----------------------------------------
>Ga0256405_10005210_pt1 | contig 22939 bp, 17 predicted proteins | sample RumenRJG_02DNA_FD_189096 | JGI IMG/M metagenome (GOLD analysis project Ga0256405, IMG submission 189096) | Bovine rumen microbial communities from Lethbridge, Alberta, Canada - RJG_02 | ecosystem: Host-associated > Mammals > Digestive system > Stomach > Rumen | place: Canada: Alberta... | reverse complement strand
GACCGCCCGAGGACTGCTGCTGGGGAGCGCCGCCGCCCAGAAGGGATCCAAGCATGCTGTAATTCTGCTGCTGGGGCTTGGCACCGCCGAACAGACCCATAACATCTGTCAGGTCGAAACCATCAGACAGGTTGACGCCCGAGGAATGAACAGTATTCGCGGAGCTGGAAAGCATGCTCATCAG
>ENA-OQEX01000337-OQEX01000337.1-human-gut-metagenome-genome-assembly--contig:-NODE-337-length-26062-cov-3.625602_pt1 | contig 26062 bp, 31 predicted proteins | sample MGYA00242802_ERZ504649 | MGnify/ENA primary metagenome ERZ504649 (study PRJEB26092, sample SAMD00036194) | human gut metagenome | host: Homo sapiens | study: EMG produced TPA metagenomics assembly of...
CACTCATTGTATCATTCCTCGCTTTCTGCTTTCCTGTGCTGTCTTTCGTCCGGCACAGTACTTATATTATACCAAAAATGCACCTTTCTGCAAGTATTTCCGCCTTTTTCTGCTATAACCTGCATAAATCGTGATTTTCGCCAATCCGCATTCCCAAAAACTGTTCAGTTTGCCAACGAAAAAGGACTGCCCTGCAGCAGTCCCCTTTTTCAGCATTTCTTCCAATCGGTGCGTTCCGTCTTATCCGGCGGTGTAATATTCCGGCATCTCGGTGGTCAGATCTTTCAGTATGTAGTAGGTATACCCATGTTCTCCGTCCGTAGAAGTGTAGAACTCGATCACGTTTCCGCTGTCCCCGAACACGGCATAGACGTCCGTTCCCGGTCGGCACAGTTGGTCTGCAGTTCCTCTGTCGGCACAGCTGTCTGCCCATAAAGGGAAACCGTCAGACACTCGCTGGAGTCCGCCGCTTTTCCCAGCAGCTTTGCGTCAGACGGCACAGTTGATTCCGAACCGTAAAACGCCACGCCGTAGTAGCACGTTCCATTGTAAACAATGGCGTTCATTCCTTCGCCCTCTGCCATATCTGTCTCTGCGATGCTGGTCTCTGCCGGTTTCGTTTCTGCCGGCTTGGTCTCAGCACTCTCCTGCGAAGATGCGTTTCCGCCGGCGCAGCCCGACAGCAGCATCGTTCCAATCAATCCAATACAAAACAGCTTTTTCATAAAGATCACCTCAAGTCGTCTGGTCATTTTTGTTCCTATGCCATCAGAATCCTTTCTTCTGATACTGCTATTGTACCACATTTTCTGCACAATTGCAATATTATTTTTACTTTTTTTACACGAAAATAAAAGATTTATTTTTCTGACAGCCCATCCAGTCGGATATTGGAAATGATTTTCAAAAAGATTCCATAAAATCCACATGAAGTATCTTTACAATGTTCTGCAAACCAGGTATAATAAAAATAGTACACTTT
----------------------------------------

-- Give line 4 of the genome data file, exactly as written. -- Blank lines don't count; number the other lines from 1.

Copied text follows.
CACTCATTGTATCATTCCTCGCTTTCTGCTTTCCTGTGCTGTCTTTCGTCCGGCACAGTACTTATATTATACCAAAAATGCACCTTTCTGCAAGTATTTCCGCCTTTTTCTGCTATAACCTGCATAAATCGTGATTTTCGCCAATCCGCATTCCCAAAAACTGTTCAGTTTGCCAACGAAAAAGGACTGCCCTGCAGCAGTCCCCTTTTTCAGCATTTCTTCCAATCGGTGCGTTCCGTCTTATCCGGCGGTGTAATATTCCGGCATCTCGGTGGTCAGATCTTTCAGTATGTAGTAGGTATACCCATGTTCTCCGTCCGTAGAAGTGTAGAACTCGATCACGTTTCCGCTGTCCCCGAACACGGCATAGACGTCCGTTCCCGGTCGGCACAGTTGGTCTGCAGTTCCTCTGTCGGCACAGCTGTCTGCCCATAAAGGGAAACCGTCAGACACTCGCTGGAGTCCGCCGCTTTTCCCAGCAGCTTTGCGTCAGACGGCACAGTTGATTCCGAACCGTAAAACGCCACGCCGTAGTAGCACGTTCCATTGTAAACAATGGCGTTCATTCCTTCGCCCTCTGCCATATCTGTCTCTGCGATGCTGGTCTCTGCCGGTTTCGTTTCTGCCGGCTTGGTCTCAGCACTCTCCTGCGAAGATGCGTTTCCGCCGGCGCAGCCCGACAGCAGCATCGTTCCAATCAATCCAATACAAAACAGCTTTTTCATAAAGATCACCTCAAGTCGTCTGGTCATTTTTGTTCCTATGCCATCAGAATCCTTTCTTCTGATACTGCTATTGTACCACATTTTCTGCACAATTGCAATATTATTTTTACTTTTTTTACACGAAAATAAAAGATTTATTTTTCTGACAGCCCATCCAGTCGGATATTGGAAATGATTTTCAAAAAGATTCCATAAAATCCACATGAAGTATCTTTACAATGTTCTGCAAACCAGGTATAATAAAAATAGTACACTTT